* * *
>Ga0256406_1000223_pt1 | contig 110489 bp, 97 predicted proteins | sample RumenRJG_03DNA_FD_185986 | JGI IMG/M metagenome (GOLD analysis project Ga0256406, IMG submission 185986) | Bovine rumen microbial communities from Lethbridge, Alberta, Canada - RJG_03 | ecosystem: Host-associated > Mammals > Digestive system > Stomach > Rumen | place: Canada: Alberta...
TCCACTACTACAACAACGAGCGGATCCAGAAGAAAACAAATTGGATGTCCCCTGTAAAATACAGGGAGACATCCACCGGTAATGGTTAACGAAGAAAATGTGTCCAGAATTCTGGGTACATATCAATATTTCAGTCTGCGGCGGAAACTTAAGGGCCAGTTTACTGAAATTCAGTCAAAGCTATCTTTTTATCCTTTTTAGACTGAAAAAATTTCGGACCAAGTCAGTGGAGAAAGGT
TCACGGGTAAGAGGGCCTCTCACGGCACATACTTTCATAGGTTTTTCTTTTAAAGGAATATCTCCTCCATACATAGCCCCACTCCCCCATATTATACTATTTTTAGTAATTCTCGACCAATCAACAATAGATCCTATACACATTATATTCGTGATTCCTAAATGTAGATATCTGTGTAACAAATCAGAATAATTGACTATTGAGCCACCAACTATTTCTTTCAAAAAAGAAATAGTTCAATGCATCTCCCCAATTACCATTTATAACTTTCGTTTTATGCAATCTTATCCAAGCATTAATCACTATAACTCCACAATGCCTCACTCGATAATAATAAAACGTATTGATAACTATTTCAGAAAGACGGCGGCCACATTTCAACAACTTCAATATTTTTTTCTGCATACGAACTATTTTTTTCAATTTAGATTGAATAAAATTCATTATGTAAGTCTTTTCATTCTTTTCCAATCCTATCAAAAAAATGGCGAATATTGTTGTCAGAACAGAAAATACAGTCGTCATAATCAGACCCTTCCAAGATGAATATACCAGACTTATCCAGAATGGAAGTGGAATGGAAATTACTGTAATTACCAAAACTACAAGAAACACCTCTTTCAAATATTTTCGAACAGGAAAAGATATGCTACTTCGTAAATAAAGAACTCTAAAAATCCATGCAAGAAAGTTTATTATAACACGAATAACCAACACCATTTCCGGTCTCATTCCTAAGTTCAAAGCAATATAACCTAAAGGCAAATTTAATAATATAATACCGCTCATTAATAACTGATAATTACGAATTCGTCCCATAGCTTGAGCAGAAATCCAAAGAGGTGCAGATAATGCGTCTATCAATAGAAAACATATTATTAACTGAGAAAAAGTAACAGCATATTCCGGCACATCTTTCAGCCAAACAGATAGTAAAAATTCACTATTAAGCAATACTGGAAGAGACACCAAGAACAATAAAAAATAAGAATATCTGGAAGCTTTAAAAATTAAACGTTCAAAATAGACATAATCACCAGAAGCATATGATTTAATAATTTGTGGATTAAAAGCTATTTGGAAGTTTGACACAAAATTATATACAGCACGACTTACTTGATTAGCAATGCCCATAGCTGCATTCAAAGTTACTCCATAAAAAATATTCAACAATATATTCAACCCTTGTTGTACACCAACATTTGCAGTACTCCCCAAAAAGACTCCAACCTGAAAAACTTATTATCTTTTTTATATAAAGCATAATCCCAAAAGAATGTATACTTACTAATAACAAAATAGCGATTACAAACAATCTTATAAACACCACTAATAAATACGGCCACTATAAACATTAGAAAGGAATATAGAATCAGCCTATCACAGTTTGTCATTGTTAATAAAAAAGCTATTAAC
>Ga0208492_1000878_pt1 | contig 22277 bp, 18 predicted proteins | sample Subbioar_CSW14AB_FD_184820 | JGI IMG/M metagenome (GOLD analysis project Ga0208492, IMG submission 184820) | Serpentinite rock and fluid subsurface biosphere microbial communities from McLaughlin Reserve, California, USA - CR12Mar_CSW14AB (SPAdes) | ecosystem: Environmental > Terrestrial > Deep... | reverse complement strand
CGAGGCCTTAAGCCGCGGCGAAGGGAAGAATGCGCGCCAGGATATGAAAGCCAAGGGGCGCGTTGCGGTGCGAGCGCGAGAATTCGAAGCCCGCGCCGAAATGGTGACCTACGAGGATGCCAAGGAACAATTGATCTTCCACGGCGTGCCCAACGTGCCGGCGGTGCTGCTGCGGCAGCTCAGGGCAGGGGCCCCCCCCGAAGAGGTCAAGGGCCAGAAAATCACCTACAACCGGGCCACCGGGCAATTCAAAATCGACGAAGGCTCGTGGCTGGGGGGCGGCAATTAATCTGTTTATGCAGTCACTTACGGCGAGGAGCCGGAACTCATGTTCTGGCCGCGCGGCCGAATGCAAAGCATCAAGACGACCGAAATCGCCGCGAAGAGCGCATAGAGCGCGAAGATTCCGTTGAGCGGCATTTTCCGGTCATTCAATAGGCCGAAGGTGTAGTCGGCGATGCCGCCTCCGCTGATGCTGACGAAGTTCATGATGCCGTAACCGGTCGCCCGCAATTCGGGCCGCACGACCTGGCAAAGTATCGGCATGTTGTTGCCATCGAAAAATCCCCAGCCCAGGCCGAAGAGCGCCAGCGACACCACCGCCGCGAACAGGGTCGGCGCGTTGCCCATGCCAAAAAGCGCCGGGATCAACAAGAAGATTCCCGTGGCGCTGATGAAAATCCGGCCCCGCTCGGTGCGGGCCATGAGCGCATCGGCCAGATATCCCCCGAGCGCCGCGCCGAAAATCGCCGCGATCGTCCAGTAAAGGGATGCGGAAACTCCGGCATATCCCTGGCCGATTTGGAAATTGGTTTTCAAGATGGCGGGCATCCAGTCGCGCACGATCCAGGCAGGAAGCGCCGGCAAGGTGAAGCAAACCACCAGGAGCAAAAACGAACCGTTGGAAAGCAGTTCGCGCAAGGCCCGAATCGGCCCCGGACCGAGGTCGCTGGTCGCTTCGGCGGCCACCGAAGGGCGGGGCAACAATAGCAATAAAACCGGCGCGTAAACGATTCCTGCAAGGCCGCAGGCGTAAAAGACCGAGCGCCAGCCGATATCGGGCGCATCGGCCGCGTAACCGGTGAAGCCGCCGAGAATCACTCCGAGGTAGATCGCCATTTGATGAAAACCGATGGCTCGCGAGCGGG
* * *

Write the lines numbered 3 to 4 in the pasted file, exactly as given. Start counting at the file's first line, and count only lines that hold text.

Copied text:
TCACGGGTAAGAGGGCCTCTCACGGCACATACTTTCATAGGTTTTTCTTTTAAAGGAATATCTCCTCCATACATAGCCCCACTCCCCCATATTATACTATTTTTAGTAATTCTCGACCAATCAACAATAGATCCTATACACATTATATTCGTGATTCCTAAATGTAGATATCTGTGTAACAAATCAGAATAATTGACTATTGAGCCACCAACTATTTCTTTCAAAAAAGAAATAGTTCAATGCATCTCCCCAATTACCATTTATAACTTTCGTTTTATGCAATCTTATCCAAGCATTAATCACTATAACTCCACAATGCCTCACTCGATAATAATAAAACGTATTGATAACTATTTCAGAAAGACGGCGGCCACATTTCAACAACTTCAATATTTTTTTCTGCATACGAACTATTTTTTTCAATTTAGATTGAATAAAATTCATTATGTAAGTCTTTTCATTCTTTTCCAATCCTATCAAAAAAATGGCGAATATTGTTGTCAGAACAGAAAATACAGTCGTCATAATCAGACCCTTCCAAGATGAATATACCAGACTTATCCAGAATGGAAGTGGAATGGAAATTACTGTAATTACCAAAACTACAAGAAACACCTCTTTCAAATATTTTCGAACAGGAAAAGATATGCTACTTCGTAAATAAAGAACTCTAAAAATCCATGCAAGAAAGTTTATTATAACACGAATAACCAACACCATTTCCGGTCTCATTCCTAAGTTCAAAGCAATATAACCTAAAGGCAAATTTAATAATATAATACCGCTCATTAATAACTGATAATTACGAATTCGTCCCATAGCTTGAGCAGAAATCCAAAGAGGTGCAGATAATGCGTCTATCAATAGAAAACATATTATTAACTGAGAAAAAGTAACAGCATATTCCGGCACATCTTTCAGCCAAACAGATAGTAAAAATTCACTATTAAGCAATACTGGAAGAGACACCAAGAACAATAAAAAATAAGAATATCTGGAAGCTTTAAAAATTAAACGTTCAAAATAGACATAATCACCAGAAGCATATGATTTAATAATTTGTGGATTAAAAGCTATTTGGAAGTTTGACACAAAATTATATACAGCACGACTTACTTGATTAGCAATGCCCATAGCTGCATTCAAAGTTACTCCATAAAAAATATTCAACAATATATTCAACCCTTGTTGTACACCAACATTTGCAGTACTCCCCAAAAAGACTCCAACCTGAAAAACTTATTATCTTTTTTATATAAAGCATAATCCCAAAAGAATGTATACTTACTAATAACAAAATAGCGATTACAAACAATCTTATAAACACCACTAATAAATACGGCCACTATAAACATTAGAAAGGAATATAGAATCAGCCTATCACAGTTTGTCATTGTTAATAAAAAAGCTATTAAC
>Ga0208492_1000878_pt1 | contig 22277 bp, 18 predicted proteins | sample Subbioar_CSW14AB_FD_184820 | JGI IMG/M metagenome (GOLD analysis project Ga0208492, IMG submission 184820) | Serpentinite rock and fluid subsurface biosphere microbial communities from McLaughlin Reserve, California, USA - CR12Mar_CSW14AB (SPAdes) | ecosystem: Environmental > Terrestrial > Deep... | reverse complement strand